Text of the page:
Downtown retailer Dixie Brewer swears she was only joking with her landlord, Tomás delToro-Diaz.
But an offhand remark she made a few weeks ago sparked an idea. And the idea grew into a plan. And the plan ignited a business deal that will certainly change Brewer's life and potentially the lives of many others.
The upshot is this: delToro-Diaz — along with his partner, Dr. Branden Dailey — has purchased a 29,000-square-foot retail space at 2819 F St., a space that once housed Beverly's Fabrics, and before that, Mayfair Market.
Now it is the future home of In Your Wildest Dreams.
"I wouldn't have bought it if Dixie hadn't agreed to move her business here," delToro-Diaz said.
"And I wouldn't have moved here if Tomás hadn't bought it," Brewer said, laughing.
Brewer, the owner of the consignment store In Your Wildest Dreams on 19th Street, had been getting lots of calls from antique vendors who had been doing business for years at the iconic Woolworth's building downtown. The announcement last month that the building was being sold to Moneywise meant that the antique vendors at Woolworth's Five and Dime Antique Mall would soon be out, and would have to find another place to do business.
"They started calling us and calling a few other people, but nobody has any room for them," Brewer said.
"Some of them had been there 20 years. They're not just vendors. That's how they make their living."
With that quandary in mind, Brewer remarked to delToro-Diaz that maybe she should buy a larger building so that some of the antique vendors at Woolworth’s would have a place to go when the building changes hands in November. A few days later, delToro-Diaz made her an offer she couldn’t refuse.
"A couple of days later he came back and said, 'I really like your idea. You find the building, I'll buy it for you.'
"Who does that?" she said.
But even then, Brewer wasn't immediately convinced. She's been successful downtown in her 8,300-square-foot building, which is also owned by delToro-Diaz.
"Basically, by the time we get done, we're going to be quadrupling in size," Brewer said. "We both thought about it, went back and looked at the building two or three times, and there really isn't a better building than that for us. And so he bought it for us."
When delToro-Diaz looked at the building, one of the things that convinced him was the construction.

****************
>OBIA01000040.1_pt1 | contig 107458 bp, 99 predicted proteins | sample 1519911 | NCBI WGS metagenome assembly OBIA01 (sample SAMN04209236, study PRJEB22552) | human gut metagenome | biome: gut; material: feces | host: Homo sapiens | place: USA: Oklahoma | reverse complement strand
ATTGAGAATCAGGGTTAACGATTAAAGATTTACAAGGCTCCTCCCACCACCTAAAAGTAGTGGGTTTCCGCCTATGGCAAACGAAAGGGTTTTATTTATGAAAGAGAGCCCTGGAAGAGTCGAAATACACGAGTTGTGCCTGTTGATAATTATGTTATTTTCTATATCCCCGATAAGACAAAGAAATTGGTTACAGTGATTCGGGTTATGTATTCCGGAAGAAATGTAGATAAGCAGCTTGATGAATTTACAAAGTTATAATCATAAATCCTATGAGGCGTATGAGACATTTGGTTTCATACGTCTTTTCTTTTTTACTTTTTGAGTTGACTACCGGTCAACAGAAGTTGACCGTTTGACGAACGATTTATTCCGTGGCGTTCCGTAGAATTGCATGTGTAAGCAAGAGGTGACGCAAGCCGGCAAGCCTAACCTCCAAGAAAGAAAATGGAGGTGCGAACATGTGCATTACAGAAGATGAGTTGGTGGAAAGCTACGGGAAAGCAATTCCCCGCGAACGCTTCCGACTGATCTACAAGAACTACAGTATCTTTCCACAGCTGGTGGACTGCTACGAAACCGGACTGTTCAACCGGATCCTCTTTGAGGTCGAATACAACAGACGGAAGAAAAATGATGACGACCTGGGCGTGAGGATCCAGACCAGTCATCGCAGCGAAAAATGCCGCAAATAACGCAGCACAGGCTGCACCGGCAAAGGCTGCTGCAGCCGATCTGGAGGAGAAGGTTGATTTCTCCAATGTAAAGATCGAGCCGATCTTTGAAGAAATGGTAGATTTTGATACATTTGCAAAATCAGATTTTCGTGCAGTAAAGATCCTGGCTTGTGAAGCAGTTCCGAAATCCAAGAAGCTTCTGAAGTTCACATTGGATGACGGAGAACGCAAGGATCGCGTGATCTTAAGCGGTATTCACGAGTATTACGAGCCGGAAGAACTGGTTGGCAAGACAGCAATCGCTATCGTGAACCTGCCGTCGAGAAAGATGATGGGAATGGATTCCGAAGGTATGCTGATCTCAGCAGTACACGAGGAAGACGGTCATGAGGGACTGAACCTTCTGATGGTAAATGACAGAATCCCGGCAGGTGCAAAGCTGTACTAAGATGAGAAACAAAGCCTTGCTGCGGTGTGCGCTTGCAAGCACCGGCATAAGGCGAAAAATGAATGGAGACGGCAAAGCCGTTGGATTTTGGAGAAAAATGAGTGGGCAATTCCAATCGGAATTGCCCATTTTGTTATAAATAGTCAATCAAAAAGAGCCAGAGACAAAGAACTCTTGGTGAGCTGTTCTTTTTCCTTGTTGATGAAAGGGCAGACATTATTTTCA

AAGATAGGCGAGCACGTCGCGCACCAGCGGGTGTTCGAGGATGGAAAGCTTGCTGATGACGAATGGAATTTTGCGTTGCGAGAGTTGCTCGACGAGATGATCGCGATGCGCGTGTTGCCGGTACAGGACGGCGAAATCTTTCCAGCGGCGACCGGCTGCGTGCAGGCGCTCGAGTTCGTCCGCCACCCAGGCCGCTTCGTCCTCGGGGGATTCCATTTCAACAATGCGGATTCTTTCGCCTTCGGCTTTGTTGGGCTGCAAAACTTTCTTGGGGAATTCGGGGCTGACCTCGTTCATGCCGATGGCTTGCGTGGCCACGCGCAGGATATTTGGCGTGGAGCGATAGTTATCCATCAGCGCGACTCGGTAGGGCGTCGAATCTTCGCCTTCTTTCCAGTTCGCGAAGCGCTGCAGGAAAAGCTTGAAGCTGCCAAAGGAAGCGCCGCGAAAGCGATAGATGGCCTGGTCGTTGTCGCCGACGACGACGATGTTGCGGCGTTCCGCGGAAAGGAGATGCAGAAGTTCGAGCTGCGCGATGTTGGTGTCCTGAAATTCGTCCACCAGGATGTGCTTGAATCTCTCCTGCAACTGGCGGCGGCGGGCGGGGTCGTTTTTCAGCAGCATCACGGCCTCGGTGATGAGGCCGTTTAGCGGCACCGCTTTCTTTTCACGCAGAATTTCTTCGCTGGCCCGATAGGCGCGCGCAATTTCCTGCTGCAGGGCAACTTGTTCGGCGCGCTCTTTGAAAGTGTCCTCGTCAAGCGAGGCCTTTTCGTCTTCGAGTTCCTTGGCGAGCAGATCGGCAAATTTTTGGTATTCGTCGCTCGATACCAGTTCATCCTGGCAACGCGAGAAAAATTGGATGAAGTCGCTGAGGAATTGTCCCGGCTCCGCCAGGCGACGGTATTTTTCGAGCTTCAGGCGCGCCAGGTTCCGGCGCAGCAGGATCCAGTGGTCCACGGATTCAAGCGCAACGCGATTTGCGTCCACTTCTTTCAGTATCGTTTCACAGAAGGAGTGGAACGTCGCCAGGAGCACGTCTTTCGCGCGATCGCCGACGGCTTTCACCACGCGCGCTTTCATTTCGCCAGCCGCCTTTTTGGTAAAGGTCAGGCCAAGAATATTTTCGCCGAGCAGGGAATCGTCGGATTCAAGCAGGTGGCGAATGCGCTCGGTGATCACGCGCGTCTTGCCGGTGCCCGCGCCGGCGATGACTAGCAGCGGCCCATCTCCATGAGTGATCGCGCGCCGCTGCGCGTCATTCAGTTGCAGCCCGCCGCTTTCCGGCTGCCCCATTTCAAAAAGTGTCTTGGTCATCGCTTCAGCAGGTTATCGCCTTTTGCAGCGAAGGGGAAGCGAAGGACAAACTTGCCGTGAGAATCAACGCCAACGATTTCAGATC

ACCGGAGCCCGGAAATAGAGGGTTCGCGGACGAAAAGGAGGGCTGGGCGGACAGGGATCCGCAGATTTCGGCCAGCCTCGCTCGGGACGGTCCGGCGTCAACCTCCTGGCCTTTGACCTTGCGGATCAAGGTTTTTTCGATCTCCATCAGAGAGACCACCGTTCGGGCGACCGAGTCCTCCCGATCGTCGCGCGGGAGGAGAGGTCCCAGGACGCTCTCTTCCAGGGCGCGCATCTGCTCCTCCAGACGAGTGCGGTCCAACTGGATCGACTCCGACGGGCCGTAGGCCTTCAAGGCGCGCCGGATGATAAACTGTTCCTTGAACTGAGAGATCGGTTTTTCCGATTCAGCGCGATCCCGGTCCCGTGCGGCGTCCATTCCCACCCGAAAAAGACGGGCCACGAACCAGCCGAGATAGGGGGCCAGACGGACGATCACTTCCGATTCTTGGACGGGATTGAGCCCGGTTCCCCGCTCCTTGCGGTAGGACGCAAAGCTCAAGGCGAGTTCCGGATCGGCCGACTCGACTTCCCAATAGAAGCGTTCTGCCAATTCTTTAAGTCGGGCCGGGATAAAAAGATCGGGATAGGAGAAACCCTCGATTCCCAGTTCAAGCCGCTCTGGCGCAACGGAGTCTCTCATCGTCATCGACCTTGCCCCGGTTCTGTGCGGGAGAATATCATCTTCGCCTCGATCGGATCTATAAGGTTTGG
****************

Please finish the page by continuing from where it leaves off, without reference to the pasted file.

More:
"It has good bones," he said of the structure.
There's brick beneath all that white paint, he said, and it's not dented or scarred by decades of use.
In doing business in real estate, it shouldn't only be about profit, he said. Yes, success is important, but so is making positive impacts in the community. And bringing an adept businesswoman like Brewer to F Street could place another strong retail anchor in the area to join other strong business anchors in the area, such as Rosemary's Creamery, KC Steakhouse and others.
"I like to do projects that help or uplift the community," delToro-Diaz said.
As the two friends, who also happen to be landlord and tenant, gathered in the cavernous building last week, they talked about how the dream involves more than building another large consignment store filled with antiques, curiosities and unique gifts.
Brewer wants it to be a destination, a place where people can gather, relax, shop and maybe more.
"I didn't want to tell anybody until it was a sure thing," she said. "It's a sure thing.
"I'm probably going to be taking on 75 to 100 vendors," Brewer said. "They're not all coming out of the Five and Dime, but now that people have heard about it, there are vendors coming from everywhere."
Including a pinball and arcade dealer who has agreed to come aboard and place some machines around the store for retro, coin-operated fun.
Tammy Reynolds and her husband, Bill, have been at the Five and Dime for some eight years, and the income from sales at the location has been a significant part of their retirement nest egg.
"We were devastated when we learned that the Five and Dime was going to close," she said.
The last day for dealers there is Nov. 7, according to a letter they received from Mark and Linda Sheffield, soon-to-be former owners of the Woolworth's building.
"We were trying to figure out what we were going to do," Reynolds said. "Then we ran into Dixie at an estate sale. Dixie knows everything."
Eventually, Brewer invited the Reynoldses to join her at the new F Street store. Many others are also breathing a sigh of relief after joining in with Brewer's entrepreneurial effort.
"Dixie pretty much saved the day for about 65 people," Reynolds said.
Even Cathy Flores, the manager at the Five and Dime, is following Brewer to F Street, Reynolds said.
And Reynolds' customers are "all in" as well.
"I can't even talk about it without getting tears in my eyes," she said. "Had Dixie not done this, we really would not have any place to go."